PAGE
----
The state of California is now the nation's largest state to allow sales of recreational marijuana.
Starting Monday, the state legalized the sale of pot for recreational use for anyone 21 years of age or older.
Roughly 100 shops have managed to get their state licenses so far, and over 1,000 establishments license applications are still pending.
State and local governments expect sales to bring in $1 billion in tax revenue each year.
As more people have access to cannabis, California Highway Patrol officers are warning of an increased risk of pot-impaired drivers on the road.
"You can look at the states that have legalized it and they've seen an uptick in collisions and fatal collisions, so it's definitely a concern for us," CHP Officer Jonathan Sloat told ABC News.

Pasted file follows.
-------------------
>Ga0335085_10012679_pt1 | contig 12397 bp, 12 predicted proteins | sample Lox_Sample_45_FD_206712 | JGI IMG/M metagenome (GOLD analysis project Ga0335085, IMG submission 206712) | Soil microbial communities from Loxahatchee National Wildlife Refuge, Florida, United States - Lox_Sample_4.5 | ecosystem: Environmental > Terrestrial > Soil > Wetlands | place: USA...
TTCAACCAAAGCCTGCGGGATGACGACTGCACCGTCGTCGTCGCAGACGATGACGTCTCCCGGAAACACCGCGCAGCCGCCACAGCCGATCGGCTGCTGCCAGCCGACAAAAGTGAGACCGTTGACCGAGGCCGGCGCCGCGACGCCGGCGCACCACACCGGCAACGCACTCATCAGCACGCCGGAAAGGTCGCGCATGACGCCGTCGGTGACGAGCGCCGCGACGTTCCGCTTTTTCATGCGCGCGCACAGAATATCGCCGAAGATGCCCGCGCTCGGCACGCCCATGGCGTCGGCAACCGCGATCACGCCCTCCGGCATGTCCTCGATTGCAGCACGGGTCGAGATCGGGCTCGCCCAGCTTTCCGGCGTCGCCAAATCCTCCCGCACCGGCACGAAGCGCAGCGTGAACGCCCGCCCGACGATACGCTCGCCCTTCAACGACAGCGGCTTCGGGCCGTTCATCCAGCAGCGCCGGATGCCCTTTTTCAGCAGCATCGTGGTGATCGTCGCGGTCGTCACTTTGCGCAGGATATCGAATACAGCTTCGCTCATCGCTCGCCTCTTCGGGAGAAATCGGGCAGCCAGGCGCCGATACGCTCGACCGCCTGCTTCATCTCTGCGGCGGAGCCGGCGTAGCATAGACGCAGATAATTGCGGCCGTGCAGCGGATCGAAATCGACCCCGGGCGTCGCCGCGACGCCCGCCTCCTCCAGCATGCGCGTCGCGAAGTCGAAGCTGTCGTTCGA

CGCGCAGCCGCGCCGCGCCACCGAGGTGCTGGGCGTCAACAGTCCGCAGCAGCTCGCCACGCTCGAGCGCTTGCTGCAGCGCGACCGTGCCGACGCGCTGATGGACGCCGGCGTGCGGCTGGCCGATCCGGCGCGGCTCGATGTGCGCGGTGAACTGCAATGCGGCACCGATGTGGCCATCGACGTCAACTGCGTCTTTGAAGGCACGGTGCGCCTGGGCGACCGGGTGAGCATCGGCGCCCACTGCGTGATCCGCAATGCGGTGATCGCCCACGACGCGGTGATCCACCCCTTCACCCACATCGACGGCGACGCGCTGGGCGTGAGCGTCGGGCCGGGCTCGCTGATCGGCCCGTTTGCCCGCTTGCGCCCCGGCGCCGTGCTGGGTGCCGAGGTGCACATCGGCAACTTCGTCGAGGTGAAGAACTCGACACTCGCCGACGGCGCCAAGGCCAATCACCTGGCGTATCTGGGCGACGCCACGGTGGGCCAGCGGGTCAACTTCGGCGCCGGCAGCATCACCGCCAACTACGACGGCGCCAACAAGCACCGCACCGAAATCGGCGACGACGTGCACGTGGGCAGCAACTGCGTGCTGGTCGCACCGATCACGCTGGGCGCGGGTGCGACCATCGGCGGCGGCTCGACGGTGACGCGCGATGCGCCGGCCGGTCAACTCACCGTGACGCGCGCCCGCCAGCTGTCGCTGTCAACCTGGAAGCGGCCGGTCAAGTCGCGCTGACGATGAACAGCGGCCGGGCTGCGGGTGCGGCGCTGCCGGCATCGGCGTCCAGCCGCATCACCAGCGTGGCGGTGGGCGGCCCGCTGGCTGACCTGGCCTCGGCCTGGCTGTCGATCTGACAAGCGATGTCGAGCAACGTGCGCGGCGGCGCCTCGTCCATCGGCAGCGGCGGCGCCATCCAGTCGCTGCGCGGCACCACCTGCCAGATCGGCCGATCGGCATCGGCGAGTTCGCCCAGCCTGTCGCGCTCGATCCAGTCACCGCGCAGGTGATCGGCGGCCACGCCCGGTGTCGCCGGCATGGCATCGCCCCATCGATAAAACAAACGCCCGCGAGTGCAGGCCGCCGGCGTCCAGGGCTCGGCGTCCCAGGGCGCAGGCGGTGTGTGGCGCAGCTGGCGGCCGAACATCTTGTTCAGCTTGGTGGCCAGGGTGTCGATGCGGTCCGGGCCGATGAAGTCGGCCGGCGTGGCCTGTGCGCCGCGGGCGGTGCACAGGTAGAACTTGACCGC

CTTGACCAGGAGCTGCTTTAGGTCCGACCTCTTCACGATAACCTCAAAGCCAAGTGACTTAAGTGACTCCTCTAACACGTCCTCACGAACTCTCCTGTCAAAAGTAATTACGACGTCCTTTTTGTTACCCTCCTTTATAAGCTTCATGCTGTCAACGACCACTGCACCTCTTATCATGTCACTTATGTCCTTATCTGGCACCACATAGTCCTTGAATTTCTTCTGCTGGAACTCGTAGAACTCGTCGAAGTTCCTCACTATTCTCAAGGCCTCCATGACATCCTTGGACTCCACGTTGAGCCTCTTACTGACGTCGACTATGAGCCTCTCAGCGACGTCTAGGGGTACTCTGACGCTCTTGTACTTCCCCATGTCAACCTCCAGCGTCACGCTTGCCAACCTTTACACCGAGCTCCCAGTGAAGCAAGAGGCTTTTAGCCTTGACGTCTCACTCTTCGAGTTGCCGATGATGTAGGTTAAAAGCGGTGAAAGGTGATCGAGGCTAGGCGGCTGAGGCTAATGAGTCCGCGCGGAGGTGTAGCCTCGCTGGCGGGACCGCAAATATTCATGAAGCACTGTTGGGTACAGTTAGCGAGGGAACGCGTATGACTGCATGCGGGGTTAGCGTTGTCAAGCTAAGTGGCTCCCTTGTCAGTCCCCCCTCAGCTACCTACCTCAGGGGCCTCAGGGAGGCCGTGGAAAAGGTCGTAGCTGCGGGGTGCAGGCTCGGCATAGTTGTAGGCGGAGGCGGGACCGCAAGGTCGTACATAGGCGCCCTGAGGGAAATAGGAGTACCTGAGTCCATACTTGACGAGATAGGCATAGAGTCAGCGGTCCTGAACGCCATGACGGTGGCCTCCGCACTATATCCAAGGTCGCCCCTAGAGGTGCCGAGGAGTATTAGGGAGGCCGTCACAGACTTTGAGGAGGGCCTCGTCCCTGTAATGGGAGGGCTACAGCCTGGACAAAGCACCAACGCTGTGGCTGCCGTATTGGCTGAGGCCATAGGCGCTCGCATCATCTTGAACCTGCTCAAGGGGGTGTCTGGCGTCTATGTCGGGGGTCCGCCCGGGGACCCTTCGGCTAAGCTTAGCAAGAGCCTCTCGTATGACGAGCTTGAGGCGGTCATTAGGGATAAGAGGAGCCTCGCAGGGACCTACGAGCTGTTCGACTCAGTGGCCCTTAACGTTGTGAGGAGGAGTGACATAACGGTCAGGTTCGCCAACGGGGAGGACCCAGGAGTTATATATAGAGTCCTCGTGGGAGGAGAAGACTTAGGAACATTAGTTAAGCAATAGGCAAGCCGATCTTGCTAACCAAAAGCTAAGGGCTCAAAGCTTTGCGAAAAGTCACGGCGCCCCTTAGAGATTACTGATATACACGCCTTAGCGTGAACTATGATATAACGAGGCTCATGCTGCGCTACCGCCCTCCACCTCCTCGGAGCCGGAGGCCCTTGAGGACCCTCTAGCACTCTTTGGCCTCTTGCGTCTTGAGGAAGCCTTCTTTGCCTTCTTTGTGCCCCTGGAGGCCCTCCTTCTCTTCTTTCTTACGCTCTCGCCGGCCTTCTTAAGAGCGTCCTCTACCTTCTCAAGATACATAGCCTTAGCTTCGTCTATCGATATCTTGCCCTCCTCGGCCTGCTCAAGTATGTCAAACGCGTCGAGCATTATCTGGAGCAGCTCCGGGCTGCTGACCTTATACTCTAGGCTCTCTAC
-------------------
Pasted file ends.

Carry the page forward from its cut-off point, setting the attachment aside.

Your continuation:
A new poll shows only 40 percent of Americans believe pot contributes to more crashes, but Officer Sloat says the effects of marijuana are obvious.
"What we see behind the wheel is the same thing we see with alcohol," Sloat said. "We see an inability to maintain your lane, maintain a consistent speed. Slow reaction time."
Under the new law, shops will be able to sell without full regulatory controls for six months but will eventually only be able to sell pot tested for potency, pesticides and other contaminants.